Starbucks, citing environment, is ditching plastic straws

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Starbucks is making a massive effort to eliminate single-use plastic straws.

The coffee giant has announced it will eliminate all plastic straws from its 28,000 global stores, saving an estimated one billion straws each year.

Starbucks' new iced coffee and tea beverages are displayed during a promotion July 2, 2003 outside a Starbucks coffee shop at Dupont Circle in Washington, DC.


Some Starbucks drinks, like cold brew with cold foam, are already served in cups with strawless lids.

The strawless lid, which features a raised lip, is already available in more than 8,000 stores in the USA and Canada for select beverages. A larger-scale rollout will begin in North America this fall and in Europe and the United Kingdom next year.

"Starbucks is finally drawing a line in the sand and creating a mould for other large brands to follow", said Chris Milne, director of packaging sourcing. Customers who prefer a straw with their drink can ask for one. According to Give A Sip, a campaign started by Wildlife Conservation Society to educate the public about the harmful effects of plastic straws, "At the rate we're polluting, there will be more plastic in the ocean by weight than fish by 2050".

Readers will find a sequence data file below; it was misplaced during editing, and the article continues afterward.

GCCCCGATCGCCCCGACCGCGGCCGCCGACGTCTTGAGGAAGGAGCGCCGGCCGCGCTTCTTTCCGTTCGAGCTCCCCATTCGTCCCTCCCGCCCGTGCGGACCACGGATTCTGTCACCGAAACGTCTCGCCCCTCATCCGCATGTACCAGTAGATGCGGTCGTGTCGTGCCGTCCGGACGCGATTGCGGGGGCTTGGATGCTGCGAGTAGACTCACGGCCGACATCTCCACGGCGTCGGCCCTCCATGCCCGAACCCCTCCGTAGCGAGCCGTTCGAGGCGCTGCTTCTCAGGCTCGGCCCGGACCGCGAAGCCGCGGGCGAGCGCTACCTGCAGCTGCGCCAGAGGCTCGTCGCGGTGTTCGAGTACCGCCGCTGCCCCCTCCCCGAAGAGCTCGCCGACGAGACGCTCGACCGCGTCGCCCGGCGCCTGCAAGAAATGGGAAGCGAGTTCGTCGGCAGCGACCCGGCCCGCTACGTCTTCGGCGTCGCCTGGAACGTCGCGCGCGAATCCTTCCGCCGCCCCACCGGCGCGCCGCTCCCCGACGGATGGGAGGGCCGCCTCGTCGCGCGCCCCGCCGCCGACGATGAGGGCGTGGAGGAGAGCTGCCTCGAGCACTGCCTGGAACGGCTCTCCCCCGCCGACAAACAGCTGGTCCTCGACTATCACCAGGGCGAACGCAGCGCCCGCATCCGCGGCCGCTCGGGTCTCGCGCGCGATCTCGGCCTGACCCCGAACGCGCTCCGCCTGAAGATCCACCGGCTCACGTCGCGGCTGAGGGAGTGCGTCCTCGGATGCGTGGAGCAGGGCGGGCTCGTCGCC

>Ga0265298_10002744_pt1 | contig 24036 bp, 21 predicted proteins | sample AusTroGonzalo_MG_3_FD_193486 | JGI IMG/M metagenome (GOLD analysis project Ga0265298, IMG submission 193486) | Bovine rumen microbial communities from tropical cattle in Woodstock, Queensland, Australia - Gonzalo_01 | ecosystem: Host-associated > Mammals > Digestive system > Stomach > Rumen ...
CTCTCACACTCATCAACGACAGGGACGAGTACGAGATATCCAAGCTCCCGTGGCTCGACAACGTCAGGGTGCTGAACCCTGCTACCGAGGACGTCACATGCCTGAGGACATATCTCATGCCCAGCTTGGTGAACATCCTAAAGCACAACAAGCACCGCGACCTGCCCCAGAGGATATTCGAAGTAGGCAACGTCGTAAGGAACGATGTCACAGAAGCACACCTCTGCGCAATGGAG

Cutting back on single-use plastic, like plastic straws, utensils and bags, is necessary to curb the overwhelming ocean pollution that threatens marine life. It will also adopt specially designed paper cup lids for cold drinks so customers do not need to use straws. At the time, Starbucks wavered on the proposal; a company spokesperson told Mic that Starbucks would be developing a "recyclable and compostable cup solution", but wouldn't reveal specifically its plans for straws. Non-profit environmental group For A Strawless Ocean advocated for the use of Aardvark biodegradable straws, which are said to decompose in 45-90 days.

"With eight million metric tons of plastic entering the ocean every year, we can not afford to let industry sit on the sidelines", he said in a statement.

Other cities, including Fort Myers Beach, Fla., have banned plastic straws, and similar proposals are being considered in NY and San Francisco. Kimberly Murphy, president of Berks Nature, a nonprofit conservation organization based in Reading, said 500 million straws are used every day in the USA, and they are often not recycled. The business also urges customers to bring their own tumbler from home to reduce waste.


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